Grief: Gatherings of family, friends enrich the soul

  • Gatherings of family and friends, which often occur over the holidays, are vital in helping us feel connected and loved.

    Gatherings of family and friends, which often occur over the holidays, are vital in helping us feel connected and loved. Courtesy of Susan Anderson-Khleif

 
Posted11/30/2019 6:00 AM

I had never gone to my school reunions, except for one a few years ago. It had been decades, a long time, since I had seen any of those classmates. It turned out to be a wonderful time in a special way because I reconnected with two old friends -- one from high school and one from childhood, and we've kept in touch ever since. They were important to me growing up and still are.

Now, family reunions are completely different but so important for our emotional and spiritual well-being. And they are critical even if they bring forth sad memories of loved ones no longer with us. In my case, the memory of my dear husband Baheej who died over seven years ago.

                                                                                                                                                                                                                       
 

For more than 20 years, we have had a big "Khleif Family and Friends" reunion every October, usually over the long Columbus Day weekend. Baheej and I organized it and I still do. We used to hold it at The Publick House, a historic country inn in the Massachusetts countryside west of Boston. Now we hold our reunion in Durham, New Hampshire, at the Three Chimneys Inn -- a very pretty, very New England area.

Durham is a college town, where the University of New Hampshire is located. It's the hometown of my dear sister-in-law, Noelle, and brother-in-law, Bud, Baheej's elder brother who is a sociologist and was a professor there most of his professional life. Lots of sociologists in the family!

We only missed our family reunion one year, which was two months after Baheej died in 2012.

Well, this year was magnificent. Twenty-seven people were there. Four generations came from all over the country and abroad. My sister-in-law cooked a Nazareth feast dinner Friday eve as people were arriving -- kibbee, hashweh (rice with lamb, pine nuts and spices of cinnamon, nutmeg and allspice), roast turkey, okra, roast beef, Nazareth-style stuffed potatoes, baked salmon, spinach pies, scallops, oysters and many other dishes. Amazing.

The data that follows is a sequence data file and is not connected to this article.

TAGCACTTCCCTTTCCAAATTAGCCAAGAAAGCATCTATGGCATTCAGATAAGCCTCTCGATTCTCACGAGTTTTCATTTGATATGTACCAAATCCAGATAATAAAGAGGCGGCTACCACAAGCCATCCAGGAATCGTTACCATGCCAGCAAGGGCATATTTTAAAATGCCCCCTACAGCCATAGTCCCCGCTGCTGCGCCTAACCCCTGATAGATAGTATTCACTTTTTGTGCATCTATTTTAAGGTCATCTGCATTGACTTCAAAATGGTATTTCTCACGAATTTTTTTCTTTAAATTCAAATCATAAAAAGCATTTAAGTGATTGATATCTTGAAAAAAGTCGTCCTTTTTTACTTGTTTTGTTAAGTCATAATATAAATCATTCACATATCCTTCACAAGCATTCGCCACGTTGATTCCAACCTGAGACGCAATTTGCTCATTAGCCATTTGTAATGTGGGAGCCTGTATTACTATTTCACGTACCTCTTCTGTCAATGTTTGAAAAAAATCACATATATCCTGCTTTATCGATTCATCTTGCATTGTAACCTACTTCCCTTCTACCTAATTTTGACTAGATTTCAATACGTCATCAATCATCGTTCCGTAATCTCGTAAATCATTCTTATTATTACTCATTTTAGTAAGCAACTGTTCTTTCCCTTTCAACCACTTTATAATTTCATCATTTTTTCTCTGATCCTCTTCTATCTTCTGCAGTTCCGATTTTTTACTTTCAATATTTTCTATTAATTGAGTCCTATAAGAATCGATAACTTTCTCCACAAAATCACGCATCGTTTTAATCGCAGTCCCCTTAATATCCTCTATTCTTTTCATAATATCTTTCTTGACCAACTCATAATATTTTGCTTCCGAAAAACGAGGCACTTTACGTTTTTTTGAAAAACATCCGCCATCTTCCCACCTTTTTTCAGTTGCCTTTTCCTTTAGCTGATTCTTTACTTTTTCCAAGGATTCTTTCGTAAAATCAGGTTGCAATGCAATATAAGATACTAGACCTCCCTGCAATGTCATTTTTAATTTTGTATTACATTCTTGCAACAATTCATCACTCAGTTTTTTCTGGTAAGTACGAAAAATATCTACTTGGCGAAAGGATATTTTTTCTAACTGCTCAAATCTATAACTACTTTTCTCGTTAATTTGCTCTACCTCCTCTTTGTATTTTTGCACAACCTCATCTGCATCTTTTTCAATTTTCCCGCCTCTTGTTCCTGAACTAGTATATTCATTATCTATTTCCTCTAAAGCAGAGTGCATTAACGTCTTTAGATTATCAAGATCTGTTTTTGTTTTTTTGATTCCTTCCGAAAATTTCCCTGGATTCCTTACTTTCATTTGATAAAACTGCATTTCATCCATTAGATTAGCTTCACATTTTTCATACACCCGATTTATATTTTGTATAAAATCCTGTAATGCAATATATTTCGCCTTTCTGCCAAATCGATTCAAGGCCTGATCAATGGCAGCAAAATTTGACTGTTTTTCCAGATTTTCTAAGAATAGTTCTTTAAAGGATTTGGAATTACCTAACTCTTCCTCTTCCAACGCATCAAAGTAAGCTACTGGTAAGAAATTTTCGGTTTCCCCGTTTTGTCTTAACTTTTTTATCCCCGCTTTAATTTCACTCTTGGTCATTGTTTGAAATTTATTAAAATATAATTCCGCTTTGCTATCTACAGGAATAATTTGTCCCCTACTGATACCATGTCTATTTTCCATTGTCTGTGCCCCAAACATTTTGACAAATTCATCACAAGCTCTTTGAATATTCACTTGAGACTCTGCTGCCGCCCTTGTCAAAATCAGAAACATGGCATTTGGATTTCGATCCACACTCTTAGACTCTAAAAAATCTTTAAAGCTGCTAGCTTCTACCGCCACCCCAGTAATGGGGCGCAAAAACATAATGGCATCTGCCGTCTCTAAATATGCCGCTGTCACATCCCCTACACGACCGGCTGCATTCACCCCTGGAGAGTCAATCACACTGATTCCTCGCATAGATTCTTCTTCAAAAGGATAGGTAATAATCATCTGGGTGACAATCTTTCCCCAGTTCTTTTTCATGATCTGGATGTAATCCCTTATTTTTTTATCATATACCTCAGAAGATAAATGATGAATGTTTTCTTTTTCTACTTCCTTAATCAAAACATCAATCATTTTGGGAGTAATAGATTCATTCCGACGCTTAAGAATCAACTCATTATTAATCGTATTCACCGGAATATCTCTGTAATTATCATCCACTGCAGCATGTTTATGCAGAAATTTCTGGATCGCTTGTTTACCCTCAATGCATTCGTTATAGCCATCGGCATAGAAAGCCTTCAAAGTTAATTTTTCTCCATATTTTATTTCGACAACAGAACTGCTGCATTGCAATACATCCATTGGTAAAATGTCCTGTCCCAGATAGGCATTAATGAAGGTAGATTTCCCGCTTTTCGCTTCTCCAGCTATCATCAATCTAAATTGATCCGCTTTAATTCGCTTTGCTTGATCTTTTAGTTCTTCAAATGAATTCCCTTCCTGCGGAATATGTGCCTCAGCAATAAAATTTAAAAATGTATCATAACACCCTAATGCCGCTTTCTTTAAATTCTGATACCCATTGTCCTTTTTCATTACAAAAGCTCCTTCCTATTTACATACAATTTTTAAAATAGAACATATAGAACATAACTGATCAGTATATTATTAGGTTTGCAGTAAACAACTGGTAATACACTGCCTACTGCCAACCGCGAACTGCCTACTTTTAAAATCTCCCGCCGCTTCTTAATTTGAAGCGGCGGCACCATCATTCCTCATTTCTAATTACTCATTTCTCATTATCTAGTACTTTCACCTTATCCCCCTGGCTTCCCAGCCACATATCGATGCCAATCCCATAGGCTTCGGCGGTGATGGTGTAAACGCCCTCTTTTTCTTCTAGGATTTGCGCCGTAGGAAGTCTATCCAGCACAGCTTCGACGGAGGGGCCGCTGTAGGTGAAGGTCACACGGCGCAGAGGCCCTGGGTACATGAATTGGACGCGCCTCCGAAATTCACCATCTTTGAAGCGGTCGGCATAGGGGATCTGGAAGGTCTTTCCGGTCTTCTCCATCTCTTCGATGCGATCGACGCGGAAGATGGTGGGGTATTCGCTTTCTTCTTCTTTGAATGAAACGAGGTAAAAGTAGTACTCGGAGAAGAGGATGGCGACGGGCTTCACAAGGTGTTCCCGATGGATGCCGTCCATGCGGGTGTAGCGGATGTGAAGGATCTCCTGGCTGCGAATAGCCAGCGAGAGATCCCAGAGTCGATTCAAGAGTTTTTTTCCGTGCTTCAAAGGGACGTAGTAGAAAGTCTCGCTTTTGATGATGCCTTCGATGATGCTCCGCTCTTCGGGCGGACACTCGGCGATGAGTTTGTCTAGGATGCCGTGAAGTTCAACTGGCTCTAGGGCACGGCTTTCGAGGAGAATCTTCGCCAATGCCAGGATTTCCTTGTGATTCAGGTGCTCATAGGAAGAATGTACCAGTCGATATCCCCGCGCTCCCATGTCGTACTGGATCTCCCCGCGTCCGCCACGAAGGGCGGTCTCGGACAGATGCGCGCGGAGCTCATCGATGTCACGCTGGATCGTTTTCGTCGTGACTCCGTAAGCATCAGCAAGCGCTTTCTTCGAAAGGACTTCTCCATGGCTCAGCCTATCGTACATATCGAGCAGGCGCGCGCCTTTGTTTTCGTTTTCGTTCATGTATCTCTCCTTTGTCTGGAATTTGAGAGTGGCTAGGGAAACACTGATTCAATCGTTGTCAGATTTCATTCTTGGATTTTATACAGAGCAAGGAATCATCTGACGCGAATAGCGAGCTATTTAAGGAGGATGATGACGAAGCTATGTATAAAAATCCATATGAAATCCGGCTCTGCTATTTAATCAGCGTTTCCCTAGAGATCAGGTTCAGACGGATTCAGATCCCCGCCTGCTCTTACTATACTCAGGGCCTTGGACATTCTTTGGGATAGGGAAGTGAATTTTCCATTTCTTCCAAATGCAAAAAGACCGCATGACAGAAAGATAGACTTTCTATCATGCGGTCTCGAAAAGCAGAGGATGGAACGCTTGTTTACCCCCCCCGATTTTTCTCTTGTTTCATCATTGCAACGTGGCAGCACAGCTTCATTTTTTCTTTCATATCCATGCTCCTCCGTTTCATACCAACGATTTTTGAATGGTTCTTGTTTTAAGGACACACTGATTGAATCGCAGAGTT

Then on Saturday night we had a group dinner at the nearby inn and it was also great. We had the main dining room to ourselves arranged in a big rectangle to maximized socializing, and there was extra space for predinner snacks and drinks.

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All the family had explored the countryside of New Hampshire and Maine on Saturday during the day. This year the New England foliage was especially brilliant in red, orange, yellow. Lots of together time.

I realize not everyone has a large family nor a harmonious, happy and supportive family. But if you are among the lucky who do, the family reunion is a wonderful and valuable tradition. In our case we also have close old friends who join as part of the family. The tradition of annual reunions with friends is another avenue for renewing and recharging.

The point is: These family and friends reunions are very enriching events. They help all of us cope with grief and long-term grief. Although we sadly miss our spouse or family members who are gone, perhaps they are there in spirit. I'm sure Baheej was. He loved those gatherings.

Also, it's so important to keep the next couple of generations in touch with each other. Family is the greatest. They will help us in good times and hard times. It's worth the planning and attending.

• Susan Anderson-Khleif of Sleepy Hollow has a Ph.D. in family sociology from Harvard, taught at Wellesley College, and is a retired Motorola executive. Contact her at sakhleif@comcast.net or see her blog longtermgrief.tumblr.com. See previous columns at www.dailyherald.com/topics/Anderson-Kleif-Susan.

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